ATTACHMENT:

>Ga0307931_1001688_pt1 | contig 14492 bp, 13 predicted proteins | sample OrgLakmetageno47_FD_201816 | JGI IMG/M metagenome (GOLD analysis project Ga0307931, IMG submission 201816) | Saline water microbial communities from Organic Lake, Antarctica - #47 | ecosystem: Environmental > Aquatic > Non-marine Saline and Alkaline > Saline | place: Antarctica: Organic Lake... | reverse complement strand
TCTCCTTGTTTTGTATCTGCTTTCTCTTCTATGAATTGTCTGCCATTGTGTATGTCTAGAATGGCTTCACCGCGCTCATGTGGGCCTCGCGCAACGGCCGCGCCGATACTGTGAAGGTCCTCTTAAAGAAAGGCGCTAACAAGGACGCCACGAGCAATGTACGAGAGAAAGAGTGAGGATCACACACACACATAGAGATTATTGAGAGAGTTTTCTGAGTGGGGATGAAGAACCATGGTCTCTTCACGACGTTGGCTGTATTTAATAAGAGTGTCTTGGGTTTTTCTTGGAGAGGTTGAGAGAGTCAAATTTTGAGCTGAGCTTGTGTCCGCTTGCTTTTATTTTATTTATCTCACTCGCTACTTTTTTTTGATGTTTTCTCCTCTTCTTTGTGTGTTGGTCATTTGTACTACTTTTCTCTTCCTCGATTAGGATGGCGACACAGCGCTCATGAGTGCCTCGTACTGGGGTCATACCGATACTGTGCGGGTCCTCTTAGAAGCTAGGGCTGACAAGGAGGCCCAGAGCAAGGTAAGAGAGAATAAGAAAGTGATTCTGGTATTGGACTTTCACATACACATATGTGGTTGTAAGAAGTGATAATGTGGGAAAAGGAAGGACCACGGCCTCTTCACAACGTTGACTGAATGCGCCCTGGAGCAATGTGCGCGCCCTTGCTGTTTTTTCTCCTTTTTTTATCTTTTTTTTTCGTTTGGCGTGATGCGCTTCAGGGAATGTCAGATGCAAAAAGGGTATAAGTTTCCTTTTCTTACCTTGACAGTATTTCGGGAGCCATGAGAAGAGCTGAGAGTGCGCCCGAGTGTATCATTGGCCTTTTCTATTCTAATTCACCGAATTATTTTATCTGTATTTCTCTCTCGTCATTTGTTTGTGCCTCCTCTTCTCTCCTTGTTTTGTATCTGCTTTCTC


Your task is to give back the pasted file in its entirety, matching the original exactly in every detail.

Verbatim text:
>Ga0307931_1001688_pt1 | contig 14492 bp, 13 predicted proteins | sample OrgLakmetageno47_FD_201816 | JGI IMG/M metagenome (GOLD analysis project Ga0307931, IMG submission 201816) | Saline water microbial communities from Organic Lake, Antarctica - #47 | ecosystem: Environmental > Aquatic > Non-marine Saline and Alkaline > Saline | place: Antarctica: Organic Lake... | reverse complement strand
TCTCCTTGTTTTGTATCTGCTTTCTCTTCTATGAATTGTCTGCCATTGTGTATGTCTAGAATGGCTTCACCGCGCTCATGTGGGCCTCGCGCAACGGCCGCGCCGATACTGTGAAGGTCCTCTTAAAGAAAGGCGCTAACAAGGACGCCACGAGCAATGTACGAGAGAAAGAGTGAGGATCACACACACACATAGAGATTATTGAGAGAGTTTTCTGAGTGGGGATGAAGAACCATGGTCTCTTCACGACGTTGGCTGTATTTAATAAGAGTGTCTTGGGTTTTTCTTGGAGAGGTTGAGAGAGTCAAATTTTGAGCTGAGCTTGTGTCCGCTTGCTTTTATTTTATTTATCTCACTCGCTACTTTTTTTTGATGTTTTCTCCTCTTCTTTGTGTGTTGGTCATTTGTACTACTTTTCTCTTCCTCGATTAGGATGGCGACACAGCGCTCATGAGTGCCTCGTACTGGGGTCATACCGATACTGTGCGGGTCCTCTTAGAAGCTAGGGCTGACAAGGAGGCCCAGAGCAAGGTAAGAGAGAATAAGAAAGTGATTCTGGTATTGGACTTTCACATACACATATGTGGTTGTAAGAAGTGATAATGTGGGAAAAGGAAGGACCACGGCCTCTTCACAACGTTGACTGAATGCGCCCTGGAGCAATGTGCGCGCCCTTGCTGTTTTTTCTCCTTTTTTTATCTTTTTTTTTCGTTTGGCGTGATGCGCTTCAGGGAATGTCAGATGCAAAAAGGGTATAAGTTTCCTTTTCTTACCTTGACAGTATTTCGGGAGCCATGAGAAGAGCTGAGAGTGCGCCCGAGTGTATCATTGGCCTTTTCTATTCTAATTCACCGAATTATTTTATCTGTATTTCTCTCTCGTCATTTGTTTGTGCCTCCTCTTCTCTCCTTGTTTTGTATCTGCTTTCTC